A man charged with murder got an unexpected note in the mail -- a jury duty summons for his own trial in Schenectady County Court.
On Tuesday morning with his trial set to start, Visiting Schenectady County Judge Richard Giardino
wisecracked that the defendant, Derrick C. Smith
, told him he was more than willing to be part of the jury pool, and if selected could be fair and impartial.
Smith, who was seated in court with his defense attorney, Mark Gaylord
, when Giardino mentioned the matter, nodded and cracked a smile when the judge mentioned the matter. Gaylord confirmed his client had received the jury letter.
Commissioner of Jurors Hope Splittgerber said that in her 28 years on the job no defendant had ever receive a summons to be a juror at his own trial. Smith was Juror 171.
"I have never had this happen," said Splittgerber.
She said Smith had received the jury summons at his home in late August after he failed to respond to a juror questionnaire sent to him under a policy designed to save the court from the need to mail out multiple questionnaires.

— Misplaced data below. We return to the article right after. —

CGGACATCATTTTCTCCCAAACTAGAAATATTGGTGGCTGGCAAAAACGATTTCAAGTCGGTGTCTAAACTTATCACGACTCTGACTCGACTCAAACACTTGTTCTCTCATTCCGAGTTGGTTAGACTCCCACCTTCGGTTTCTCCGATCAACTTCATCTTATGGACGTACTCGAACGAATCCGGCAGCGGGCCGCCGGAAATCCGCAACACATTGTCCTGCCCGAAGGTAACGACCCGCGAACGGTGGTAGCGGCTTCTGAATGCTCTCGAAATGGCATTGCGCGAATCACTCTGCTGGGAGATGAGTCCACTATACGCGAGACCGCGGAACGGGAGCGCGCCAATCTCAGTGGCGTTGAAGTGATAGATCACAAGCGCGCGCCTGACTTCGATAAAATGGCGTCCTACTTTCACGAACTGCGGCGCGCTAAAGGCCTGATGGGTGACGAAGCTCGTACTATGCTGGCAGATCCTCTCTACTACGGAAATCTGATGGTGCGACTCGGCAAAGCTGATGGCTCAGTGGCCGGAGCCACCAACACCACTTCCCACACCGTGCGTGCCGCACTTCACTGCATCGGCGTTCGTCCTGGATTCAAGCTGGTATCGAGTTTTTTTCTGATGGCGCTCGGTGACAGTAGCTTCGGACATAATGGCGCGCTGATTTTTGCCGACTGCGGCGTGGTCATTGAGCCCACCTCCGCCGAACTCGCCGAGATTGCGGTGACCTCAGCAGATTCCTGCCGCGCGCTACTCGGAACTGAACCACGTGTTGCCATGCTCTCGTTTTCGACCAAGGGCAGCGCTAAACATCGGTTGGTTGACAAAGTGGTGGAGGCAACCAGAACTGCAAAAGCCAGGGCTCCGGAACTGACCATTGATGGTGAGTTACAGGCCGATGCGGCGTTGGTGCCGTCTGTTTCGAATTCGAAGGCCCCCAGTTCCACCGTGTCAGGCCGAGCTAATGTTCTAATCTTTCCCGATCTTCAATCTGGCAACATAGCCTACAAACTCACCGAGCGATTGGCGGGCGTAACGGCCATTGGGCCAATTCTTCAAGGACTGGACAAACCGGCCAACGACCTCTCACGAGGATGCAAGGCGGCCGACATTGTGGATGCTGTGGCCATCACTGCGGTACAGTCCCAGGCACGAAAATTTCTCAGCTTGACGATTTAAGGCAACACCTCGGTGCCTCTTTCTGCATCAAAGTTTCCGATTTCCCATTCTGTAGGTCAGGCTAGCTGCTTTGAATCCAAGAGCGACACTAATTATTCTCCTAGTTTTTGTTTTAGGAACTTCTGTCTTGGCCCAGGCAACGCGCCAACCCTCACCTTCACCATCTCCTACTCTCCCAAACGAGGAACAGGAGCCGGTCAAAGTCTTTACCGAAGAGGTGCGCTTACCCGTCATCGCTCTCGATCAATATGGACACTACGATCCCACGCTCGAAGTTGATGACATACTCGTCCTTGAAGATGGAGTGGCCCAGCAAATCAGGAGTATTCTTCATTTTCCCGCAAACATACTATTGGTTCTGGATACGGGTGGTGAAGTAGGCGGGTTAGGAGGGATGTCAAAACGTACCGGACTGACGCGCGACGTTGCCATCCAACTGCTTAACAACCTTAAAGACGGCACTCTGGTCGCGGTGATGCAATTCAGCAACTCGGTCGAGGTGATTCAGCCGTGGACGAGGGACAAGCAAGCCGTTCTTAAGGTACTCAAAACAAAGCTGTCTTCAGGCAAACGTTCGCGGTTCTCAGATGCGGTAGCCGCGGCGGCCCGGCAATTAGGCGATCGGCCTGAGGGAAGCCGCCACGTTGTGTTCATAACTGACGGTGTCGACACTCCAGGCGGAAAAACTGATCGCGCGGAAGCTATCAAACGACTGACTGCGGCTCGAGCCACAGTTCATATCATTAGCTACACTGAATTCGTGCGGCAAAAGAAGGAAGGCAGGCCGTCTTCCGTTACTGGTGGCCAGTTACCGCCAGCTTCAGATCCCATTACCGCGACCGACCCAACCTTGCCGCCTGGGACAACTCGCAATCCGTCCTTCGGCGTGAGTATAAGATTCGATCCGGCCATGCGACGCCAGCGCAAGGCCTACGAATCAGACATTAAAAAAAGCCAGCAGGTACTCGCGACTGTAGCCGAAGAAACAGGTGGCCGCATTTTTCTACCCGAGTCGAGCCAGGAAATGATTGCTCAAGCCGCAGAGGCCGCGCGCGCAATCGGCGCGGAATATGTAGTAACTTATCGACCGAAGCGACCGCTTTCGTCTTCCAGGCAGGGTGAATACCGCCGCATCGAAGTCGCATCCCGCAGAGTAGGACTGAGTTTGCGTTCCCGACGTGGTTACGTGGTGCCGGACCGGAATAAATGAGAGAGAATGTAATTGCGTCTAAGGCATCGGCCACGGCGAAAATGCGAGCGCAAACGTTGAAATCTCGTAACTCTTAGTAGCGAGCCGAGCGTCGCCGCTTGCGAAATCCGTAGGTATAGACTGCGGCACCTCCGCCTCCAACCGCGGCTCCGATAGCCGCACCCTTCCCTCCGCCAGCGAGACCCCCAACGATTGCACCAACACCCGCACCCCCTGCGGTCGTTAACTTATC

"When people do not send (the questionnaire) back, we automatically qualify them," Spittlgerber said, "and when they come in, they have to tell us why they didn't send it back."
It was a moment of levity in an otherwise grim case of Smith and Charles Louviere
, who are accused of killing Michael Deveaux
Jr. after fight at a city bar in the early hours of June 27, 2010.
In the trial's opening arguments, the prosecutor told jurors that as Deveaux lay dying on a city street, Smith stood over him at and pumped two more shots into his chest.